Hard-working scientists made huge developments in the past ten years as they identify and track near-Earth asteroids. These scientific space developments have urged the new company, Deep Space Industries (DSI), to become the very first in executing the Asteroid Mining Mission on 2015.
National Aeronautics and Space Administration (NASA) supported near-Earth object surveys since 1998 where 90% of asteroids and comets bigger than a kilometer in diameter were already discovered. Researchers ensured that all of the dangerous asteroids with orbits that approach closely to planet Earth are accounted for. For example, there are approximately 1,000 near-Earth asteroids with a diameter of 1 kilometer or more.
With that, Deep Space Industries is determined with their space mission in order to achieve what Australian mining consultant and asteroid specialist Mark Sonter calls "the main resource opportunity of the 21st century."
"Prospecting using miniaturized "cubesat" probes the size of a laptop will begin by 2015," DSI executives announced. Asteroid samples collected during the space mission will be returned to Earth for further analysis.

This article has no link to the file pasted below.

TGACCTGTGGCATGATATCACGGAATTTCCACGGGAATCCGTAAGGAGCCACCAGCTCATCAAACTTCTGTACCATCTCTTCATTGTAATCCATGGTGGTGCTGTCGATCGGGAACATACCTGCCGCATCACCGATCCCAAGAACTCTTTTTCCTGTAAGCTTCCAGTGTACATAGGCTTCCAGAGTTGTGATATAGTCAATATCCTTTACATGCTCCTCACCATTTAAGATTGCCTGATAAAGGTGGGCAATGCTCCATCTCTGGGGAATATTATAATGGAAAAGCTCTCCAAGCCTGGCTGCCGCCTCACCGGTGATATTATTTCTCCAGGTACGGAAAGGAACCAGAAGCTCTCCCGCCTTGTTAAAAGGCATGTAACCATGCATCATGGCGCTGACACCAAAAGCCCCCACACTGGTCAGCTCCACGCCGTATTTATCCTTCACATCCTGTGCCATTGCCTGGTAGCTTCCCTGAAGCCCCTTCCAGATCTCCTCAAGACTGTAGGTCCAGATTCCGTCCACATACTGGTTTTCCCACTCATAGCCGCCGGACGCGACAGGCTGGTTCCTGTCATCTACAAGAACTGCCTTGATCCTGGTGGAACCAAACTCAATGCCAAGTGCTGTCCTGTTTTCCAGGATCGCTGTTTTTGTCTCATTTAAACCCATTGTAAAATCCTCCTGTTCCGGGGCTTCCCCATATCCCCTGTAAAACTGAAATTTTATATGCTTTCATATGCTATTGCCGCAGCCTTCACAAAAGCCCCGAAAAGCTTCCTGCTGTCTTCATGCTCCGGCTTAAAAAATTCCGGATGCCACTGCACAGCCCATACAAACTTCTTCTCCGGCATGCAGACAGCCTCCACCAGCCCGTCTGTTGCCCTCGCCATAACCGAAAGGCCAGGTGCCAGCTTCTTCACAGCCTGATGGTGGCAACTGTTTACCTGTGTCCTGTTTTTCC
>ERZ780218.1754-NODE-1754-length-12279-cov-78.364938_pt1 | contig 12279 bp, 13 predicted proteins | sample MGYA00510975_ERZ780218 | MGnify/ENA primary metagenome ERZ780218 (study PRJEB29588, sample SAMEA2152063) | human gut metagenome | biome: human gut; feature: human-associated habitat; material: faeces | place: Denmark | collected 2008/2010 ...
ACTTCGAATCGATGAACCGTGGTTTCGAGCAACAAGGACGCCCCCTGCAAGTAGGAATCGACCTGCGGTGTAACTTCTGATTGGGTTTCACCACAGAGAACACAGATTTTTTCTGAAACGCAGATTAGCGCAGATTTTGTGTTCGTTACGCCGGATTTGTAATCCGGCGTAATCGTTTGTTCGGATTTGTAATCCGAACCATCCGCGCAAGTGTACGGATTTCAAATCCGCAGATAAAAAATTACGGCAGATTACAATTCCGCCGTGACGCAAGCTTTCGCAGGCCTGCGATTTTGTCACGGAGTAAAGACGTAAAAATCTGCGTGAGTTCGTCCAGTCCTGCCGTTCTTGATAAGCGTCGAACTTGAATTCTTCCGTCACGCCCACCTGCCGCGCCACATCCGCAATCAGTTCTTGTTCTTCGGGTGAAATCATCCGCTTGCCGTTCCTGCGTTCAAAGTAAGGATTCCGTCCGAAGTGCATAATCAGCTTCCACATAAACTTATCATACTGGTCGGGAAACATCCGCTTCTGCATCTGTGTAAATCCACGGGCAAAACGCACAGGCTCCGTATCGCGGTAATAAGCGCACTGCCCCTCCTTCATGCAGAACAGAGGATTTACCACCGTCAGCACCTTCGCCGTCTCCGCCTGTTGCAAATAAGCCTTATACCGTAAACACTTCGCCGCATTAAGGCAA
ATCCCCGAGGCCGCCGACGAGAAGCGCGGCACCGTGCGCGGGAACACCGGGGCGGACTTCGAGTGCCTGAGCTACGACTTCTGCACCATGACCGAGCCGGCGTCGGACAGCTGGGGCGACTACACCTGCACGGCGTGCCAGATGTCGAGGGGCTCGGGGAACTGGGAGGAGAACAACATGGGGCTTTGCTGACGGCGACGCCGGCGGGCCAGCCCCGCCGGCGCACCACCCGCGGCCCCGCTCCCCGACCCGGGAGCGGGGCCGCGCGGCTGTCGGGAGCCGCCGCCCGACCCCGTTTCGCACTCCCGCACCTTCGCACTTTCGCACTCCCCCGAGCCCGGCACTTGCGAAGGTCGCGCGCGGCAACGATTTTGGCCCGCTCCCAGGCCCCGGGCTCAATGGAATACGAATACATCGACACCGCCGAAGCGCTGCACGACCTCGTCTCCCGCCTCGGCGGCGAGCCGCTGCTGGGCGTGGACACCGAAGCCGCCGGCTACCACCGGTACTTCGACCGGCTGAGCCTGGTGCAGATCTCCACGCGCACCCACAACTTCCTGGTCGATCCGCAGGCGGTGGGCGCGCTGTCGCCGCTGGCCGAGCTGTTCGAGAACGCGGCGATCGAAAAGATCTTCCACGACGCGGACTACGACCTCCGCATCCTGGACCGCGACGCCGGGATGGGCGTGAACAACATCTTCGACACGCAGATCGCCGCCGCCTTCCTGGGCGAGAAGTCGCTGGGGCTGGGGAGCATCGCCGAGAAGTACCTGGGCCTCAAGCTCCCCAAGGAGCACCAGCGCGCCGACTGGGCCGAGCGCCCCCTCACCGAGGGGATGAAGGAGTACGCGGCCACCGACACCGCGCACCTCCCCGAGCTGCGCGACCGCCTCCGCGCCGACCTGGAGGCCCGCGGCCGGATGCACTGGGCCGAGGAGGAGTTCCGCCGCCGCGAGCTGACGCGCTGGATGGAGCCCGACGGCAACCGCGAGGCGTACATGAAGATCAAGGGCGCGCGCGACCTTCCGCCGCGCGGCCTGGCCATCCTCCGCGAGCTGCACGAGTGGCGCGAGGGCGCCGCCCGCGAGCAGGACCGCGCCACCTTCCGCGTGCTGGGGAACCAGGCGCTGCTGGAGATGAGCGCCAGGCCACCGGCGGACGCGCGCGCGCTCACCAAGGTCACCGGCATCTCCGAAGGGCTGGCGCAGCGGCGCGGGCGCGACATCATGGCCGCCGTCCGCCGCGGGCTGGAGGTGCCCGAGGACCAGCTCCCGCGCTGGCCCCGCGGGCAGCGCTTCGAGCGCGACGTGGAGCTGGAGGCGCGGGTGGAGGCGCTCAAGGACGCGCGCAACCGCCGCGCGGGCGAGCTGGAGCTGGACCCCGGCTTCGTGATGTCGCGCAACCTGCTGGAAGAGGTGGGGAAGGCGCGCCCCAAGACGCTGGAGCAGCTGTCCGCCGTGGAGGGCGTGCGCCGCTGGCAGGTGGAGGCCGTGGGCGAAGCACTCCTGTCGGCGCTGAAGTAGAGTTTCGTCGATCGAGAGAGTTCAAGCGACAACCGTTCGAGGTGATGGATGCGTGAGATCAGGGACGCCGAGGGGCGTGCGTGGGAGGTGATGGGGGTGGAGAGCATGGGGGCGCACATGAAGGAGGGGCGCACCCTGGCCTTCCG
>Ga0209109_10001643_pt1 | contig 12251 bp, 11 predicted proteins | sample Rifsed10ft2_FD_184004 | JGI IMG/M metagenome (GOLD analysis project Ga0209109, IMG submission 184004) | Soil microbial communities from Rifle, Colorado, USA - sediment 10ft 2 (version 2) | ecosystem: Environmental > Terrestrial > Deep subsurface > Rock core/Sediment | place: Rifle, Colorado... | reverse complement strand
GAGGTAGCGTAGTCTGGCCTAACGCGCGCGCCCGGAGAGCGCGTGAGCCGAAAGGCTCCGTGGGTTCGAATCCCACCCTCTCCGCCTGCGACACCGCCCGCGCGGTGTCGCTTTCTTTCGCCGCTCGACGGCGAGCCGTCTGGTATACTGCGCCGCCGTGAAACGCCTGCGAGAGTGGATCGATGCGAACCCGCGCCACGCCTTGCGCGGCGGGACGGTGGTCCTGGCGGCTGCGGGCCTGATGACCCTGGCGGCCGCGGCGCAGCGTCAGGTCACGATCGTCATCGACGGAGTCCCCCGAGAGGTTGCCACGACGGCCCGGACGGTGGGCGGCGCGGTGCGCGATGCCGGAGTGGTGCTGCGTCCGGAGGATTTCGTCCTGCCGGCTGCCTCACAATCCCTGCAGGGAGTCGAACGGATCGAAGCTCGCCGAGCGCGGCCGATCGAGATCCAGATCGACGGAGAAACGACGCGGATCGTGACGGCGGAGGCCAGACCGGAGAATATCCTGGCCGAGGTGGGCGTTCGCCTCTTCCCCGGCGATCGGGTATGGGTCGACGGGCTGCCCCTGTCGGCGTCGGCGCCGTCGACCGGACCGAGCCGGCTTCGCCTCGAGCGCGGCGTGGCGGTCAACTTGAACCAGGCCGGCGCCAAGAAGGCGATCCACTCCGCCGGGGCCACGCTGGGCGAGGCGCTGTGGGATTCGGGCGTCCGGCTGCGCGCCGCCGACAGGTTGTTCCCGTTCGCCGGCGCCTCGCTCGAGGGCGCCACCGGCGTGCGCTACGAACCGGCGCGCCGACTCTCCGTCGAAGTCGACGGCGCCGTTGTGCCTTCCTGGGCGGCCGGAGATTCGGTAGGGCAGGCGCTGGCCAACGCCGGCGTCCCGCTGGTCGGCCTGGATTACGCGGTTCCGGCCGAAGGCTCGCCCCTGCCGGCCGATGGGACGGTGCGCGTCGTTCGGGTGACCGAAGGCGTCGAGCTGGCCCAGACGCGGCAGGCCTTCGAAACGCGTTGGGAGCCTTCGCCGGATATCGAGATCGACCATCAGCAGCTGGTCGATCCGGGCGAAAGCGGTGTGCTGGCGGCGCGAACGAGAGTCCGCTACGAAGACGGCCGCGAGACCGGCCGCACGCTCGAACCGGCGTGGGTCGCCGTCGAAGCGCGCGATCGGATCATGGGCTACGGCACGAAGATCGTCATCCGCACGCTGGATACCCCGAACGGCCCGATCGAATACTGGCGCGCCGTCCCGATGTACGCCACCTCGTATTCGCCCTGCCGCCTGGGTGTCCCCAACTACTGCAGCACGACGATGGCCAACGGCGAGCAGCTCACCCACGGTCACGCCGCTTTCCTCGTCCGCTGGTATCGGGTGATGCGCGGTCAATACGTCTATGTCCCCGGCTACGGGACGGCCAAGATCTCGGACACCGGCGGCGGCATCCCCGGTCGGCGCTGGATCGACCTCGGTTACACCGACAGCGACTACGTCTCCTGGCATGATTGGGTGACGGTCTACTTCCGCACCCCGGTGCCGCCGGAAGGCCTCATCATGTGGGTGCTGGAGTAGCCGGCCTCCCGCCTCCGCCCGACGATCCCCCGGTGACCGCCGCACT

"Using low cost technologies and combining the legacy of the United States' space program with the innovation of today's young high tech geniuses, we will do things that would have been impossible just a few years ago," company chairman Rick Tumlinson stated.
"The technology is evolving so quickly that a space economy can soon become a reality. Providing resources from beyond Earth to power spacecraft and keep space travelers alive is the logical way to go," CEO David Gump declared.
Though the asteroid mining plan appears to be a magnet for an asteroid collision with Earth, NASA's Jet Propulsion Laboratory senior research scientist Donald Yeoman assured that none will be a threat to the planet.
"We can say with a very good deal of certainty that no asteroid or comet large enough to threaten life as we know it will hit Earth in the next 100 years," Yeomans said.
If an asteroid is detected to approach Earth, Donald Yeoman said a spacecraft could be used to deflect the asteroid off its trajectory to the planet and hurl it out into space.
"We have conceptual plans on how this could be done. The reason the dinosaurs went extinct is because they didn't have a space program," Yeomans stated.